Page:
Although he retired at the beginning of 2016, former Park Service historian Ted Alexander plans to return to Antietam National Battlefield later this year. In my conversation with Ted, I asked him why he wanted to come back if he was just now retiring.
TED: Well, something to do. . . . (He laughs.) But beyond something to do, there’s a backlog of archival work here, and I want to help out with it.
I was hoping to work until 2017, at least. But here’s what’s happened…
… and I don’t mind telling this. I came down with some heart problems this year and was in the hospital. Because of it I’ve only been able to work part time. Plus, insurance doesn’t cover all the bills. So, I’m taking a buy-out. This is a government means of thinning the heard: give people a buy-out in a lump sum on top of their retirement. So I’ve decided to take that and use part of the buy-out to pay the medical bills and the retirement to try and get my health back.
So, if it wasn’t for that, I probably would have stayed on at least until 2017, which would have given me 40 years with the government.
I’ll come back in the spring because I’m working on a number of projects and we still have the Chambersburg Seminar, which I’ll still help put on.
CHRIS: How long have you worked the Seminar?
TED: 1989. They called me in to edit a book project called Southern Revenge, which is a pictorial history of Chambersburg during the Civil War. They also wanted me to begin a seminar, which we’ve now been doing since 1989. And one important element of it is that we raise money for preservation. We have auctions and we have raffles, and we’ve raised, I think, about $190,000 for preservation over the years. Last year, we gave about $5,000 out. We give to groups like the Civil War Trust, Save Historic Antietam. Last year we were based in Richmond for our big event so we gave to a couple places around Richmond. We’ve given to the Museum of the Confederacy.
I have a business partner, and I couldn’t do it without him. His name is Scott Anderson. He’s the executive director of the dining hall at Shepherdstown University. But we’ve been friends for many years. For a time, he was a volunteer, helping out, then came on board as a business partner. At first, I did everything. It got to be too much. I develop the seminar, and then we have a great team of people pull it together. We’ve had all the top speakers. One of our regulars is Ed Bearrs. We’ve had James McPherson, Richard McMurry, Gary Gallagher, Bob Krick, Bud Robertson, Eric Wittenberg. Lt. Col. Ralph Peters—you see him on Fox News as a talking head—he’s coming in the spring. He spoke back in July for us.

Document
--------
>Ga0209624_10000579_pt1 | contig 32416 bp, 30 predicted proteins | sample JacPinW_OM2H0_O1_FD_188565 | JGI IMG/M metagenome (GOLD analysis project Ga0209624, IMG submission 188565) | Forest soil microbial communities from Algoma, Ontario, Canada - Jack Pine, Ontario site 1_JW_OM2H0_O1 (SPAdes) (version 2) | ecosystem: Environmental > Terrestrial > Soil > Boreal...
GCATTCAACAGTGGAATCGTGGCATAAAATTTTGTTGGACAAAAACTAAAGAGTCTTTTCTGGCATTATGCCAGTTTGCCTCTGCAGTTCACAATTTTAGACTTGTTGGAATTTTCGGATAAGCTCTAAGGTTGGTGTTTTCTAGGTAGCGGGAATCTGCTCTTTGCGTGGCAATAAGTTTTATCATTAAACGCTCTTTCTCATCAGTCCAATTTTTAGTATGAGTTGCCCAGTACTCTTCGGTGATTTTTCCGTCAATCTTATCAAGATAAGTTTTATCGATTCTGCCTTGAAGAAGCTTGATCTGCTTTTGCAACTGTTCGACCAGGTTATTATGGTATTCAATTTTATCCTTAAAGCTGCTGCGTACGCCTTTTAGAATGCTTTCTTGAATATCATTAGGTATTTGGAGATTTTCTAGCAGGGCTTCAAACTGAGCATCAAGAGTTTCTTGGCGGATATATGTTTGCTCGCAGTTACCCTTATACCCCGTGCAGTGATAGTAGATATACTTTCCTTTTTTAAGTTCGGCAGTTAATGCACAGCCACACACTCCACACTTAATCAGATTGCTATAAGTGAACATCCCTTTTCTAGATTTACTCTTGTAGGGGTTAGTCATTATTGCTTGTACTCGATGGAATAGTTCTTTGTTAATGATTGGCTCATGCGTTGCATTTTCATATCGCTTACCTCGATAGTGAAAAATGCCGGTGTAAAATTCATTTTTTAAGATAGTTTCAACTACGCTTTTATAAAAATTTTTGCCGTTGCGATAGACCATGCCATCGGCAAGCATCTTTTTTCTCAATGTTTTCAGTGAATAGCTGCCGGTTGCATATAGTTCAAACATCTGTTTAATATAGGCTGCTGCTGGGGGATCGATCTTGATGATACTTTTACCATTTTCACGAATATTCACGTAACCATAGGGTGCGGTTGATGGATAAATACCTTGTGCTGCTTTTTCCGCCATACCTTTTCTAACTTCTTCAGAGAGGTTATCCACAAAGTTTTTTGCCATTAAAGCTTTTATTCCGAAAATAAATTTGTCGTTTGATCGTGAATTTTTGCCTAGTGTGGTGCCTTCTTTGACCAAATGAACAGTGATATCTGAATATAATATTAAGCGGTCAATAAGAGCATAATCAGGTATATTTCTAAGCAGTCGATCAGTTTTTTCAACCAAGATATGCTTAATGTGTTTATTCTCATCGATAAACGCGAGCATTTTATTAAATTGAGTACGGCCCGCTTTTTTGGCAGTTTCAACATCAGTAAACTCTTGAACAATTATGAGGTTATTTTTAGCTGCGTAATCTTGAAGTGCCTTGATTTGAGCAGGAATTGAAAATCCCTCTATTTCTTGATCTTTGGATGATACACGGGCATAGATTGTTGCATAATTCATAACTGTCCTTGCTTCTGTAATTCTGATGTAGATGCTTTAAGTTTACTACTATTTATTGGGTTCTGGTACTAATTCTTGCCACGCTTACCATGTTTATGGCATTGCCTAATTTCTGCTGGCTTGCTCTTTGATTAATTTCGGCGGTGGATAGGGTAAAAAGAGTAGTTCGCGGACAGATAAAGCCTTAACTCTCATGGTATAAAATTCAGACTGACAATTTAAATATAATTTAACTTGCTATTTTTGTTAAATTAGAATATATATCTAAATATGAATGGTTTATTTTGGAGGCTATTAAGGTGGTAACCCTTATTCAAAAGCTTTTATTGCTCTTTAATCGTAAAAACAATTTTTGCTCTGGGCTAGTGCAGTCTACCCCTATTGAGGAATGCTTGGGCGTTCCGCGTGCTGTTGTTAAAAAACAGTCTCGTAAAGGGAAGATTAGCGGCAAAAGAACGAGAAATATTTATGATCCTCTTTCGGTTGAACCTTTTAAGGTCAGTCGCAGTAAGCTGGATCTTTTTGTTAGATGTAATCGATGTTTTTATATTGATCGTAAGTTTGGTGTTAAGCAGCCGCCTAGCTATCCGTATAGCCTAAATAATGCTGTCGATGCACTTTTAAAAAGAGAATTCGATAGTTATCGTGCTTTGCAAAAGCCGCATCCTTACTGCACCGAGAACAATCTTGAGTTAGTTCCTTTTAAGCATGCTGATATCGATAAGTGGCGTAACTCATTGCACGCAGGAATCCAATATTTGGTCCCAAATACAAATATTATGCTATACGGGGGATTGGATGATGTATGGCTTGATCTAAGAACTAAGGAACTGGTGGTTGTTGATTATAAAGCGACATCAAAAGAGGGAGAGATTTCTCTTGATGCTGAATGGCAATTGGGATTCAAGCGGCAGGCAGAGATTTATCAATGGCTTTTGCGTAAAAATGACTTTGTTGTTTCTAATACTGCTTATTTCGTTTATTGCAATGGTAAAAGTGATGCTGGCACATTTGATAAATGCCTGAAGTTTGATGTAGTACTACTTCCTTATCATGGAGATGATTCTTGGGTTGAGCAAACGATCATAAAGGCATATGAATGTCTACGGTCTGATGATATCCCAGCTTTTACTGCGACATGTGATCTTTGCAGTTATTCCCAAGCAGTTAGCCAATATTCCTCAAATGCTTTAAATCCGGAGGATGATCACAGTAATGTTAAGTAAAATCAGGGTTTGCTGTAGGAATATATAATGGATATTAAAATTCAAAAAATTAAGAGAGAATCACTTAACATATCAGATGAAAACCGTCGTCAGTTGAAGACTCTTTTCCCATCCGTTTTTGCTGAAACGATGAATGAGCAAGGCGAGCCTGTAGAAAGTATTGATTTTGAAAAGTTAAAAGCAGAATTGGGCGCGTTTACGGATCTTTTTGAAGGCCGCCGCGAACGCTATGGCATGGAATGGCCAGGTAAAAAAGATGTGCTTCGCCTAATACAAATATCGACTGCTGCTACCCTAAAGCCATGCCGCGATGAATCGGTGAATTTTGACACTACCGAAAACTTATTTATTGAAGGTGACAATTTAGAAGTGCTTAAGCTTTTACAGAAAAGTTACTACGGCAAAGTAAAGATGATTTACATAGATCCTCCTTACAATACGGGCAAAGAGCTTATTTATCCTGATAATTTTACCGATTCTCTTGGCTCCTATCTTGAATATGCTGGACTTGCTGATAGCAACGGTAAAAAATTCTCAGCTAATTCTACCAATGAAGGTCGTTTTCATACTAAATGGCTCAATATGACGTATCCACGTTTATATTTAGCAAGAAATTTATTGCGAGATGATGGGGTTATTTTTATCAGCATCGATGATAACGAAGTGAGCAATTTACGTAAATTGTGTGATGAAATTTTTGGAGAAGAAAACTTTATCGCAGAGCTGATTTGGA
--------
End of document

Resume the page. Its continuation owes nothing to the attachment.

CHRIS: It’s been who’s-who! Your impact on the Civil War Community has probably been as much through the Seminar as it’s been through your work with the Park Service.
TED: It probably has. Of course, I’ve been here for thirty years, here at the battlefield. But it’s almost equal. I’ve put a lot of work into the Chambersburg Seminars and battlefield preservation. So it probably has been almost equal.
CHRIS: Now that you’ll be retired, will you do more with the Seminiars?
TED: Possibly. When I retire I’m coming back here and volunteering, and help here in the library with the historical files and such. So I’m not leaving completely. And I plan to do a little traveling and hopefully work on a few more books.
CHRIS: What are you working on?
TED: Right now I’m trying to finish—it’s dragged on a little too long—but I’m trying to finish a book for History Press on the retreat from Gettysburg. And I’d like to do more Gettysburg campaign-related books and Antietam-related books.
CHRIS: Because you work for the NPS, their ethics rules don’t let a historian write about his or her battlefield and get paid for it, so you haven’t been able to write much about Antietam in all these years, have you?
TED: It’s varied, according to the powers that be. Earlier, I was able to do more, and then I had an ethics review, and they decided I could only do Antietam-related things if I didn’t get paid for it. So I’ve still done a few things, and I don’t get paid for them.
During my tenure, I’ve written a book on the battle. It’s by the History Press: Antietam: The Bloodiest Day. It’s somewhat unique from other Antietam books because, while all Antietam books go into the tactical level—I do too—but I also have a chapter on the opposing forces, their weapons, equipment, uniforms; I have a chapter on the farmsteads out here, the families that lived here, and what the rural life was like; and then I have a chapter on the aftermath, the care of the wounded and the burial of the dead. And then the final chapter is a history of the park itself, the development of the battlefield itself. You won’t find that in most other Antietam books; they focus strictly on the tactical, whereas I wanted to include those things.
The battle has been told many times, but I wanted to get that story in there about the history of the park and all that, stories you don’t get to read about.
And I’ve written a number of articles during my tenure here, for Civil War Times, Blue & Gray magazine—Antietam-related pieces.
Tomorrow, Ted talks about some of his favorite stories from the battlefield and from his career there.